Climbing snow and ice in a Lake District gully by Dan Aspel
Although it can be both a fierce and a fickle beast, the British winter season tends to run from December until March. The months of February and early March are typically the most robust for good volumes of consolidated snow and well-established ice, and the high plateaus of the Cairngorms and the sheltered crags of the West Highlands are considerably more dependable than the more southerly landscapes of the Lake District and Snowdonia. Although they too, when in condition, can provide quite sublime playgrounds for those with an ice axe, a pair of crampons, and the experience to use them.
Why does this matter? Primarily because winter conditions create a searing beauty in the British mountains, batter you with life-affirming amount of challenging weather and frozen terrain underfoot, can give rise to a heart-stopping clarity in the air and, most importantly… they’re fun! If you love mountains then experiencing them at their most demanding and impressive multiplies the feeling of joy and satisfaction achieved by an incalculable factor.
If there’s a downside to becoming passionate about winter pursuits, it’s that the conditions are changeable. And increasingly so if, like those of us who experience the vanishing snows and glaciers first hand - and 97 per cent of scientists who study the issue - you are concerned about the disturbing evidence, future uncertainties and potentially terrible consequences of
human-driven climate change. However, when excellent winters prevail - as they did for a number of years in a row at the end of the last decade and the start of this one, and do for days or weeks at a time even in the current poor years - then anywhere that snow falls and that ice forms can be a source of limitless amusement.
Below you’ll find 20 images in a gallery of a trip I and my friends Maciej and Karolina Raslawski made to the Lake District in February 2016. We’re fortunate enough to be able to rely upon each others’ experience and kit arsenal to make this kind of activity possible, but if you’ve no winter climbs behind you and would like to correct that… then do visit the following link:
http://www.mountain-training.org/associations/ami/find-an-instructor. Here you’ll find a database of qualified and capable people very eager to introduce you to the gullies (and, in time, perhaps even the more exposed terrain of ridges) of the British mountains under their winter coat*.
*(the mountains, not the instructors. That would be weird).
So, here we go...
Cold, crisp… but far from wintery. The end of the Borrowdale valley gives little to no impression of the snow and ice established above it.
Ascending south-west towards the Scafell range. The first hints of snow begin to appear.
Easier terrain, and a long stride towards the peak of Great End (910m), where Cust’s Gully lurks.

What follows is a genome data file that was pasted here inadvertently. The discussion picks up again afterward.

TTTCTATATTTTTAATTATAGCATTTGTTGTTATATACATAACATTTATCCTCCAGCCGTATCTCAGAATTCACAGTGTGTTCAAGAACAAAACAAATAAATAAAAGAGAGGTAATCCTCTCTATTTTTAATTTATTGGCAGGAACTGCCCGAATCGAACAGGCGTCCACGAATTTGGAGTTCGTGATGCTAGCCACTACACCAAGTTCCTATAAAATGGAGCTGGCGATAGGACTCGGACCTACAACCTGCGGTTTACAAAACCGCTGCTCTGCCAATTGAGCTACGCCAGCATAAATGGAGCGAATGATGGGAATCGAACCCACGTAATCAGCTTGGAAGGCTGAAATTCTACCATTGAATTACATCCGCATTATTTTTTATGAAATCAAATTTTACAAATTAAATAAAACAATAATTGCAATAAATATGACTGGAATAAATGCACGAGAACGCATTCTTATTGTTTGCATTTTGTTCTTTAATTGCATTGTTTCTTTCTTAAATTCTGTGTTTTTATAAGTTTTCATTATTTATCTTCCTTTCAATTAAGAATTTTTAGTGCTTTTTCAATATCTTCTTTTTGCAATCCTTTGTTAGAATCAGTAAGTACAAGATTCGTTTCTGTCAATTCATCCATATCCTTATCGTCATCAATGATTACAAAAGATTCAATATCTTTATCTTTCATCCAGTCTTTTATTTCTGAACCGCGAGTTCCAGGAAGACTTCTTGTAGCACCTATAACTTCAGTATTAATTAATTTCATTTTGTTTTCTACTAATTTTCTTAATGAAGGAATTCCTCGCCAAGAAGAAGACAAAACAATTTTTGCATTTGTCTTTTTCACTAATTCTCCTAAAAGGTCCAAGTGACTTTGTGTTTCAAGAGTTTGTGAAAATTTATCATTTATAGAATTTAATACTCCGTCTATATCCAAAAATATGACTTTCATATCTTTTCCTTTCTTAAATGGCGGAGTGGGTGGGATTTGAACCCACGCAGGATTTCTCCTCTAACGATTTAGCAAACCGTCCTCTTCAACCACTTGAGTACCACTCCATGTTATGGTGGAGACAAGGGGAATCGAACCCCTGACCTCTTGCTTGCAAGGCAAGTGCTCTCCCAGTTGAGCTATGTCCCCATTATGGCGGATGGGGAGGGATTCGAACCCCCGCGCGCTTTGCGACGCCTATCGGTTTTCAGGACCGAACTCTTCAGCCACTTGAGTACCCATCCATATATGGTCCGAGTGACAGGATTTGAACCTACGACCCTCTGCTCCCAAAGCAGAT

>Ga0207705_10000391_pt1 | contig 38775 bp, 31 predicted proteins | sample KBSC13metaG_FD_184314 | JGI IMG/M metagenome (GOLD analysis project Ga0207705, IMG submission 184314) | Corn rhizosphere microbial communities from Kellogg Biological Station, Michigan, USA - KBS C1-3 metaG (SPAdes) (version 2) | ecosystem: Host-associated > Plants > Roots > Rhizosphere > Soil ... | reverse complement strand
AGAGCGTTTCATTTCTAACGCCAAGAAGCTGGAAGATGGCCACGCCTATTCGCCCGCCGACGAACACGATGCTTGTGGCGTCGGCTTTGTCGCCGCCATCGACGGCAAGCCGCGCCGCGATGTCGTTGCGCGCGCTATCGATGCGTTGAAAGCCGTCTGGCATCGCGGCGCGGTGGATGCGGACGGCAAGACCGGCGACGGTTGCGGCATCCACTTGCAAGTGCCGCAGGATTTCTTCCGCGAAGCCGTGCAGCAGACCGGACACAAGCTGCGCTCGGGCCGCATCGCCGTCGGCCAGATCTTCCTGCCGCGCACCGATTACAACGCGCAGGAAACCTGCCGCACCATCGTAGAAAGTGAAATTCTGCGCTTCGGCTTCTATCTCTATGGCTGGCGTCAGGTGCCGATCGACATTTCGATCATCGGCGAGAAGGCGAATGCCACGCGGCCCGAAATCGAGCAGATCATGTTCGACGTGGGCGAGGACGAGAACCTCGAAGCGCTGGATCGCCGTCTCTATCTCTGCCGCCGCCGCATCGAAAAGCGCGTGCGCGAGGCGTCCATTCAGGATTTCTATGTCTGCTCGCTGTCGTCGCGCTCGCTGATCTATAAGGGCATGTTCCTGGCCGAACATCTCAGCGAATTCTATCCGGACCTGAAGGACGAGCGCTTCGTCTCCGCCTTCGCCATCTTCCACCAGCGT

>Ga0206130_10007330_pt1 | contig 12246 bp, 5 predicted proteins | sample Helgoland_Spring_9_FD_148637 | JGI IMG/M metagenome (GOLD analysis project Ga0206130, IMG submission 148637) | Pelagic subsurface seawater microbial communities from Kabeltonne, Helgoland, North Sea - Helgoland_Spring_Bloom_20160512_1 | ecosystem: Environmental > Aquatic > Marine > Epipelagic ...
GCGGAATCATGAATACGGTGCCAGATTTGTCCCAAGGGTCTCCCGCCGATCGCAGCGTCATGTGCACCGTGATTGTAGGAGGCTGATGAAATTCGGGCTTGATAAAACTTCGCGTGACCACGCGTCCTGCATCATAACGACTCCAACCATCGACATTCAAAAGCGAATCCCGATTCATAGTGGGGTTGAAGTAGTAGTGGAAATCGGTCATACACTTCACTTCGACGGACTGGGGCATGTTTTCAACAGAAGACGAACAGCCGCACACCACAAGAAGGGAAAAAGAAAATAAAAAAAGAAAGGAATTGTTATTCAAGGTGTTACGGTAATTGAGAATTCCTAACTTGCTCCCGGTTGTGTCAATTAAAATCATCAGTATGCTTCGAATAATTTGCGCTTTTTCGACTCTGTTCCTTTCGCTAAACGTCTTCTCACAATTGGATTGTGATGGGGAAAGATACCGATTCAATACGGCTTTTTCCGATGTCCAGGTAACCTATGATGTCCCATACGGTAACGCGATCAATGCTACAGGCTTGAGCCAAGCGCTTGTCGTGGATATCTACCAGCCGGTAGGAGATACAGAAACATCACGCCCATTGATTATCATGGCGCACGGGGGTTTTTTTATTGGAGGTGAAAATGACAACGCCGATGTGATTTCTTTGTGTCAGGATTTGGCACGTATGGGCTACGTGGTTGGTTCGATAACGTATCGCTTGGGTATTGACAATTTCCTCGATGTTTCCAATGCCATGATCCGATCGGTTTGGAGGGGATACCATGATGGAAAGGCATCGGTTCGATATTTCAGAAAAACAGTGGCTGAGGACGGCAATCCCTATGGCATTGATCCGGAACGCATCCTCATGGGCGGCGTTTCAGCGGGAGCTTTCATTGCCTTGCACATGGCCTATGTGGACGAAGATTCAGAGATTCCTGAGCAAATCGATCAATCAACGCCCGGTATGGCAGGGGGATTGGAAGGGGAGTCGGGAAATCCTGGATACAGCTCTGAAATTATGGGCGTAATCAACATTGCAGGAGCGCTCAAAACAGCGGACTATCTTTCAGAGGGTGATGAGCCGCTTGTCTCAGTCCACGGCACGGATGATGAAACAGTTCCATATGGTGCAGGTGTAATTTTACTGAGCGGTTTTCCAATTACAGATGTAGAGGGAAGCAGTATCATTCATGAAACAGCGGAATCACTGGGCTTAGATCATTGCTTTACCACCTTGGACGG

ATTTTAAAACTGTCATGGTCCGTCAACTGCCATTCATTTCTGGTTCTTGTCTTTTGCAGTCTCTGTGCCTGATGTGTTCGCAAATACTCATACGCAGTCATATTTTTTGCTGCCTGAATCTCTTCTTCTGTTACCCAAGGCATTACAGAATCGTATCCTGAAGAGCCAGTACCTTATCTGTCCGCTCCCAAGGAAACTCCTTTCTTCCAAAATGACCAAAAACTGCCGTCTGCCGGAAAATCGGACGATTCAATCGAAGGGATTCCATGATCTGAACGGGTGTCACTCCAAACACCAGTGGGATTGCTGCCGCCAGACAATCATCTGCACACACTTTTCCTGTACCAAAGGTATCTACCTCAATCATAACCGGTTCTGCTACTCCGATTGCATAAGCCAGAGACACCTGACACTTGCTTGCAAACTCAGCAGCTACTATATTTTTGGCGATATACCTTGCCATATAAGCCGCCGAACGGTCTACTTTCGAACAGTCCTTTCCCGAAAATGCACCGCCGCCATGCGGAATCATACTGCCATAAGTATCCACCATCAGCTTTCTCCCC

The frozen waters of Sprinkling Tarn reveal the low ambient temperature above 600m.
The terrain begins to rise on the north face of Great End.
Seeking out the start of the high-placed gully.
Beaten to it: another climber, this one solo, begins his ascent of the superbly steep and “in condition” Cust’s Gully. Note the chockstone hanging perilously above.
Halfway up the gully. Being only a Grade 1 route, it’s straightforward enough to tackle with a pair of axes and no ropes.
Hard graft brings us to the top. A good chance to test the breathability of this expensive clothing...
Looking back down Cust’s to Sprinkling Tarn and the northern fells in the distance.
Another winter explorer gazes northwards towards Blencathra.
The frozen terrain of the high Scafell group, under an iron sky. It’s views like this than make winter mountaineering such a life-affirming hobby.
The infamous col of Mickeldore, with the highly problematic Grade 3 scramble of Broad Stand in centre shot, leading to the summit of Scafell (964m).
The next morning, and heading towards the clearly wintery north face of Catstye Cam (890m).
Winter protection: a sling secures to our ropes, which secure to my harness and thus secures me to a suitably “bomber” anchoring point.
Halfway up Catstye Cam gully, Karolina is already feeling the joy.
Maciej gives a typically effusive and over-emotional thumbs-up.
Removing our climbing gear as the sun sets over the Helvellyn range.
The author, looking suitably proud and thrilled to still be alive.
Sun sets on Catstye Cam and a superb day of winter mountaineering.
Make sure to visit the
Lifesystems Facebook page and Twitter feed to share your own experiences of Cumbrian winter climbs, adventures in snowy gullies, or other cold weather excitement.
Until next time.
> Dan Aspel is a journalist and Mountain Leader. You can find him at www.danaspel.com
> Visit www.lifesystems.co.uk to find a host of kit and equipment for your next mountain adventure.